I remember when music on vinyl began its descent into a slow, gruesome death. It was in the late 1980s, and record companies began incentivizing consumers to buy CDs instead of vinyl or cassettes. By the mid-1990s, only hardcore nerds cared anything about vinyl, and new vinyl releases mostly consisted of local punk bands pressing 45s.
But rumors of vinyl’s death were greatly exaggerated. According to Forbes, 2015 marked the 10th consecutive year sales of vinyl records had increased, and last year the medium surged by 30 percent thanks to millennials scooping up records by Adele, Taylor Swift, Pink Floyd, the Beatles and Miles Davis.
In fact, Adele’s 25 sold 116,000 copies in 2015 to become the year’s best-selling vinyl album.
Meanwhile, Louisville-based Crosley Radio has taken notice. The longtime maker of radios, which has become well known for its line of faux-vintage turntables, jukeboxes and other electronics, will roll out the Crosley Cruiser, a mobile record shop, on March 26.
The brainchild of Jason Menard, Crosley’s director of marketing, the Crosley Cruiser — which was named after a classic Crosley turntable — will feature not just albums for sale, but listening stations, electronics and more.
Menard says finishing touches are still being done to the truck, but based on recent photos, the interior will look astonishingly like a brick-and-mortar retail store, complete with glass doors for entry. On the right side of the truck, shoppers will find seating along with electrical and USB outlets for phone charging or Internet browsing.
On the left will be turntables, radios and the like displayed for sale, with a hand-crafted Crosley Rocket jukebox that’ll spin music at all times. On the walls will be dozens of records for sale, with a small checkout spot near the front and an exit in the rear. And near the exit will be a pair of listening stations. Expect plenty of Adele and Swift. Why? Because it isn’t your dad who is buying records — he already sold his at the last family garage sale.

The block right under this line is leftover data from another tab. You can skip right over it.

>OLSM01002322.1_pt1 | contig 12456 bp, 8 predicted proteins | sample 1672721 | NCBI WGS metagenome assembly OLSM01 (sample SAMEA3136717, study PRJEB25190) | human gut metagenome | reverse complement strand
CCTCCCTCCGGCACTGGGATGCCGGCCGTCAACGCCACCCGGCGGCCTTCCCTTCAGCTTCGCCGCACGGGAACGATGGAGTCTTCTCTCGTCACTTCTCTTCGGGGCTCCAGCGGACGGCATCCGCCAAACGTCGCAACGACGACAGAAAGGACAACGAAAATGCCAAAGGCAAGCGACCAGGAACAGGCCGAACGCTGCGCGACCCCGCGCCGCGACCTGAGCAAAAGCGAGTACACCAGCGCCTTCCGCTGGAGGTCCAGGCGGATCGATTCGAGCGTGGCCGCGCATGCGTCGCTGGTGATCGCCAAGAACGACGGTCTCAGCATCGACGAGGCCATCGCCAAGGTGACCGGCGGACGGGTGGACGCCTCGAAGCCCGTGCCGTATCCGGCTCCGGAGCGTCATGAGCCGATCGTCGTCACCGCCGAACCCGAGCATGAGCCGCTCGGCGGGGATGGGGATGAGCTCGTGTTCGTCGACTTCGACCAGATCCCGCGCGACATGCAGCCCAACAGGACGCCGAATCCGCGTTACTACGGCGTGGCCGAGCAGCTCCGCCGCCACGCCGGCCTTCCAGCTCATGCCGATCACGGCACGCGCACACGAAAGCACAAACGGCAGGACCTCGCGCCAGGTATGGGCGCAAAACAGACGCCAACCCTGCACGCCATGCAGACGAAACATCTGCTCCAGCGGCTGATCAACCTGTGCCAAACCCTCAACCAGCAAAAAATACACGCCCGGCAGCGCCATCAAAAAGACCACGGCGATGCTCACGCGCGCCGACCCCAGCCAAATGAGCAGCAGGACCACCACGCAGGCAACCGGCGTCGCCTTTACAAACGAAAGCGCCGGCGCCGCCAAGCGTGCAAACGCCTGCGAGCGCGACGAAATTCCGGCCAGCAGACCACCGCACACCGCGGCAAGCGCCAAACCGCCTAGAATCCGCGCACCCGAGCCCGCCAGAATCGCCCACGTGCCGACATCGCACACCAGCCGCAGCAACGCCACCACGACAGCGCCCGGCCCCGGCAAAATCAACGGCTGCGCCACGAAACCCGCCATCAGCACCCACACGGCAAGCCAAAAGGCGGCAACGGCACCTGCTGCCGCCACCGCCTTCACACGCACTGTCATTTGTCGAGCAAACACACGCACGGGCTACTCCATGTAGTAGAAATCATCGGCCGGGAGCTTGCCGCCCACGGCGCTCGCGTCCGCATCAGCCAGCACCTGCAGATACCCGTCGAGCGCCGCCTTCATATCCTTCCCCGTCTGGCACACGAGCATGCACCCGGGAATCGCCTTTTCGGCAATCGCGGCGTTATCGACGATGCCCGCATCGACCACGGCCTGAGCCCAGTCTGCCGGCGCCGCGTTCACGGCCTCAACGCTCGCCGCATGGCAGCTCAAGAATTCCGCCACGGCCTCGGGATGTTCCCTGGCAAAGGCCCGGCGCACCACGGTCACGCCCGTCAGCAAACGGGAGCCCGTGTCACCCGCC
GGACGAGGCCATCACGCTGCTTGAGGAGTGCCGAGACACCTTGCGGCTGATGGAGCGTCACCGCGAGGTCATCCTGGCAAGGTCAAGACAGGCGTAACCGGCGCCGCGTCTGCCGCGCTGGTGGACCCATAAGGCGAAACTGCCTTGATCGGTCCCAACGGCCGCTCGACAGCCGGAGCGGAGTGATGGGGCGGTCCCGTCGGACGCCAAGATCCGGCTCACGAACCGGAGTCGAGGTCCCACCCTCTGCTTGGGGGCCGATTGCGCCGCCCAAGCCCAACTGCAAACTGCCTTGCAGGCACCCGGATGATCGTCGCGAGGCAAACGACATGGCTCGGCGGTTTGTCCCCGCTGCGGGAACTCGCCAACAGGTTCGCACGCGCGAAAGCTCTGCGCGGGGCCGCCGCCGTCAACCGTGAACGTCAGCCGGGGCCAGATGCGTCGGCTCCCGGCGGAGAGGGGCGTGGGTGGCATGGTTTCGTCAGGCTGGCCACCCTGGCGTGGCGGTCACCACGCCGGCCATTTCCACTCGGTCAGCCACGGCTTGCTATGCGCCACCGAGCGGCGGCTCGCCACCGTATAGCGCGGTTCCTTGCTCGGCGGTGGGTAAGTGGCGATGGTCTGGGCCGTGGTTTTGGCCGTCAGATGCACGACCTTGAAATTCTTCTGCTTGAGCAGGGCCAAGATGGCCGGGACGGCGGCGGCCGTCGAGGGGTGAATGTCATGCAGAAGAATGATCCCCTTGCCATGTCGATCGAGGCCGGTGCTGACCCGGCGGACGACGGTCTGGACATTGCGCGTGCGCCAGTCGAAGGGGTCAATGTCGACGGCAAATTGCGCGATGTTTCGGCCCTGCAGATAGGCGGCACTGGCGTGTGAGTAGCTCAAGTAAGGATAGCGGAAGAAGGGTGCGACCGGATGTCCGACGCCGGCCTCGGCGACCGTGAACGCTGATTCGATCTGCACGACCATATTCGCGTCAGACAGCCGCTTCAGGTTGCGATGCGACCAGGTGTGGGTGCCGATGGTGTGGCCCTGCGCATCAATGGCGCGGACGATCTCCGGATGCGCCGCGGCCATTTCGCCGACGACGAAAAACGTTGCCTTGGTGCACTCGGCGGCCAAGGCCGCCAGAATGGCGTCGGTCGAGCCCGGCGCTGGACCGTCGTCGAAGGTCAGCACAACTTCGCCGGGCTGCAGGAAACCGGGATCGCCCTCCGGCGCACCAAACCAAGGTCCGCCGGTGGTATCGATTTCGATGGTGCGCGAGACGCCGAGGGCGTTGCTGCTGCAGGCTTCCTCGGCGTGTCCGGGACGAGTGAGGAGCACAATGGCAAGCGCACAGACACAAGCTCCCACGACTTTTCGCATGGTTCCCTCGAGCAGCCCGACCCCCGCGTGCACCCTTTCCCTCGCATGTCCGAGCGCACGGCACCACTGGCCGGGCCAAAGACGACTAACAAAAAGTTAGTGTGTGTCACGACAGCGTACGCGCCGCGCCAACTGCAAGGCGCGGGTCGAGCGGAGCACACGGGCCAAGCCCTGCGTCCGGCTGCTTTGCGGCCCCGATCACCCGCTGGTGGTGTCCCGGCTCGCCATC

“Our demographic has shifted from older consumers who grew up on vinyl,” Menard says. “It’s the 15-year-old girl who wants to buy a record player because it looks cool. The whole vinyl industry has seen a shift into this new generation. This resonates with that generation.”
It doesn’t stop there. In 2017, Crosley Records will open an actual record-pressing plant in Louisville. Research and development are still under way, and a site for the plant is being sought, Menard says, but the plan will go through. And it’s a natural response to the unlikely vinyl resurgence.
“We’ve been selling record players for years,” Bo LeMastus, Crosley’s CEO, told ARCARacing.com in March. “So getting in the record-pressing business is a natural extension of what we’ve already been doing. There isn’t a lot of record-pressing equipment out there, so we’re buying some. Now, we’ll be able to take a recording, make a stamp, press out a vinyl record and package it to completion.”
The pressing equipment is being purchased from a plant in the U.K., according to the ARCARacing report. The new Louisville plant will include a professional mastering studio as well, Menard says. Further details for that project are unavailable.
For now, though, the Crosley Cruiser will provide a unique opportunity for Menard and his team to show off the brand and take advantage of a trend. With exterior design by local artist Robby Davis (who also does the distinctive artwork for Against the Grain Brewery & Smokehouse), Menard feels it will connect with the right audience. The murals also feature plenty of Louisville references — from a bucket of chicken to a bourbon barrel.
On Saturday, March 26, the Crosley Cruiser will make its debut at Against the Grain with a launch party from 1-5 p.m. featuring giveaways, a BYOV (bring-your-own-vinyl) DJ, and a special lager brewed exclusively for this party called Two Tettnangers and a Microphone. From there, expect to see it at Abbey Road on the River. Crosley also has signed a three-year agreement that will bring the rolling record store to Forecastle.
The more vinyl’s popularity grows, the more we’ll likely see the Crosley Cruiser around town. There’s even a sound system that will play the jukebox audio outside for passersby to hear. We’ll probably start seeing this thing anywhere from the Flea Off Market to NuLuFest.
And it’s all because of a turnaround no one thought was possible: the return of the record.
“We started making turntables in the early ’90s, and people thought we were crazy,” Menard says. “The vinyl resurgence is a super fortunate thing for us. People are jumping on the bandwagon. We’re definitely not taking it for granted.”